When are agent models or systems appropriate?

In July 2005, inspired by a talk on formation flying by unmanned aircraft by Sandor Veres at the Liverpool Agents in Space Symposium, I wrote down some rules of thumb I have been using informally for determining whether an agent-based modeling (ABM) approach is appropriate for a particular application domain.  Appropriateness is assessed by answering the following questions:

1. Are there multiple entities in the domain, or can the domain be represented as if there are?
2. Do the entities have access to potentially different information sources or do they have potentially different beliefs? For example, differences may be due to geographic, temporal, legal, resource or conceptual constraints on the information available to the entities.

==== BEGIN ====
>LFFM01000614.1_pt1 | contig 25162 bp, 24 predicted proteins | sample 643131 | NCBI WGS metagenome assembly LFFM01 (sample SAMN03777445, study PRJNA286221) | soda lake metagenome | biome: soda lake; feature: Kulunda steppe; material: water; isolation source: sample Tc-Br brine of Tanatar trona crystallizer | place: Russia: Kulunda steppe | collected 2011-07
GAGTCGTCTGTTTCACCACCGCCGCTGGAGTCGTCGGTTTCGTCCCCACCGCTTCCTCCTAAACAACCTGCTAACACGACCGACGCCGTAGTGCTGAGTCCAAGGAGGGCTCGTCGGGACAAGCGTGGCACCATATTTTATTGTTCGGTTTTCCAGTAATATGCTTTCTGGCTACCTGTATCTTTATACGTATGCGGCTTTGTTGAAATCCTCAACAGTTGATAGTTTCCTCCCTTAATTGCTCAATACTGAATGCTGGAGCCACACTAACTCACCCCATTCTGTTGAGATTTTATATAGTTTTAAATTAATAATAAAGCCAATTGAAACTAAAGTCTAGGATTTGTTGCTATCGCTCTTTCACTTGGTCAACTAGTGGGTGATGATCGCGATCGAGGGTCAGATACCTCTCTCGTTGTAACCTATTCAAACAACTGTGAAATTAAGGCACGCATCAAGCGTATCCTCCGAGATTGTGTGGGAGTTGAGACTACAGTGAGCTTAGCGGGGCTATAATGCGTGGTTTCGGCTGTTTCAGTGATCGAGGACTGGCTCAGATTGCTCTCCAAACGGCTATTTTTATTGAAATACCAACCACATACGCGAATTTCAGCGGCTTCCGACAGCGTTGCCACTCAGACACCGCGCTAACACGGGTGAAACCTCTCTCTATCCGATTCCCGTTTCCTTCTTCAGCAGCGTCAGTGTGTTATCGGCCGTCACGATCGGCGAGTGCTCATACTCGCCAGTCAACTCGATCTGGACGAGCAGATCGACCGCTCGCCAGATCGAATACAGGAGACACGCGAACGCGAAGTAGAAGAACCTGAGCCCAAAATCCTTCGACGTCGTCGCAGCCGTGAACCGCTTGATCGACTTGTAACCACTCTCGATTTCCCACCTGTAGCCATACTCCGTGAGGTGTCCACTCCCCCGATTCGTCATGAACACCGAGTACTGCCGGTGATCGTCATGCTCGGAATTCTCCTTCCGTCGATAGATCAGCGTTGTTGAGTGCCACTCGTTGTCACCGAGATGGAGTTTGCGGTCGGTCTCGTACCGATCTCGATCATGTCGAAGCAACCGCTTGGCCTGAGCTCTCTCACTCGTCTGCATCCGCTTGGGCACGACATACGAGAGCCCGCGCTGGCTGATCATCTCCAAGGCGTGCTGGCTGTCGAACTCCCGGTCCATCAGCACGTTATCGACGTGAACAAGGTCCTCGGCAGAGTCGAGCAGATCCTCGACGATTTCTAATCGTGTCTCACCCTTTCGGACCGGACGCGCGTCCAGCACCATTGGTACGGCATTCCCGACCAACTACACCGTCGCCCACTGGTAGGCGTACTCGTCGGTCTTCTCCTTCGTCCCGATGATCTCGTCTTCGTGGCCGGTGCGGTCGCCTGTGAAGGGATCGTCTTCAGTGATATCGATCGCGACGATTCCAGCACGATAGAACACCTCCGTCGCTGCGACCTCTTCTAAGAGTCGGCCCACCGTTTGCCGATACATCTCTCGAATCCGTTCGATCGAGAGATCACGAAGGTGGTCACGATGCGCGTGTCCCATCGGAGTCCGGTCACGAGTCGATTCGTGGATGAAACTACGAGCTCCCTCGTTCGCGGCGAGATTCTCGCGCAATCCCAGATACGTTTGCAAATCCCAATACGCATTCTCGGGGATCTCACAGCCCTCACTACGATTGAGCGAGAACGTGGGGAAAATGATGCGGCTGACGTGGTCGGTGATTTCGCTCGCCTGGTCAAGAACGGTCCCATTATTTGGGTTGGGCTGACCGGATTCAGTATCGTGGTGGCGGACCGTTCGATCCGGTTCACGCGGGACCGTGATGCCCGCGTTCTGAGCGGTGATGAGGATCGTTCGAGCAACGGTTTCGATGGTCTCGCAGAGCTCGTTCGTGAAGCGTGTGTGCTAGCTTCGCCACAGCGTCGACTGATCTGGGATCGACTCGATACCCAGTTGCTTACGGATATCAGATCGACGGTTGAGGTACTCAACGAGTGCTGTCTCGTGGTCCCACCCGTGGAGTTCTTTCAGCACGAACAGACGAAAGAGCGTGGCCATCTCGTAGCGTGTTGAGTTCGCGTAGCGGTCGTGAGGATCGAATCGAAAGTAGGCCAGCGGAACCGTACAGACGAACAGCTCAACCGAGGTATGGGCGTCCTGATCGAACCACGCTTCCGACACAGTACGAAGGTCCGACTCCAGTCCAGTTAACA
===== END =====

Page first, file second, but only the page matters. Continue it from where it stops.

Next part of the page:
3. Do the entities have potentially different goals or objectives? This will typically be the case if the entities are owned or instructed by different people or organizations.
4. Do the entities have potentially different preferences (or utilities) over their goals or objectives ?
5. Are the relationships between the entities likely to change over time?
6. Does a system representing the domain have multiple threads of control?

If the answers are YES to Question 1 and also YES to any other question, then an agent-based approach is appropriate. If the answer to Question 1 is NO, or if the answers are YES to Question 1 but NO to all other questions, then a traditional object-based approach is more appropriate.
Traditional object-oriented systems involve static relationships between non-autonomous entities sharing the same beliefs, preferences and goals, and in a system with a single thread of control.

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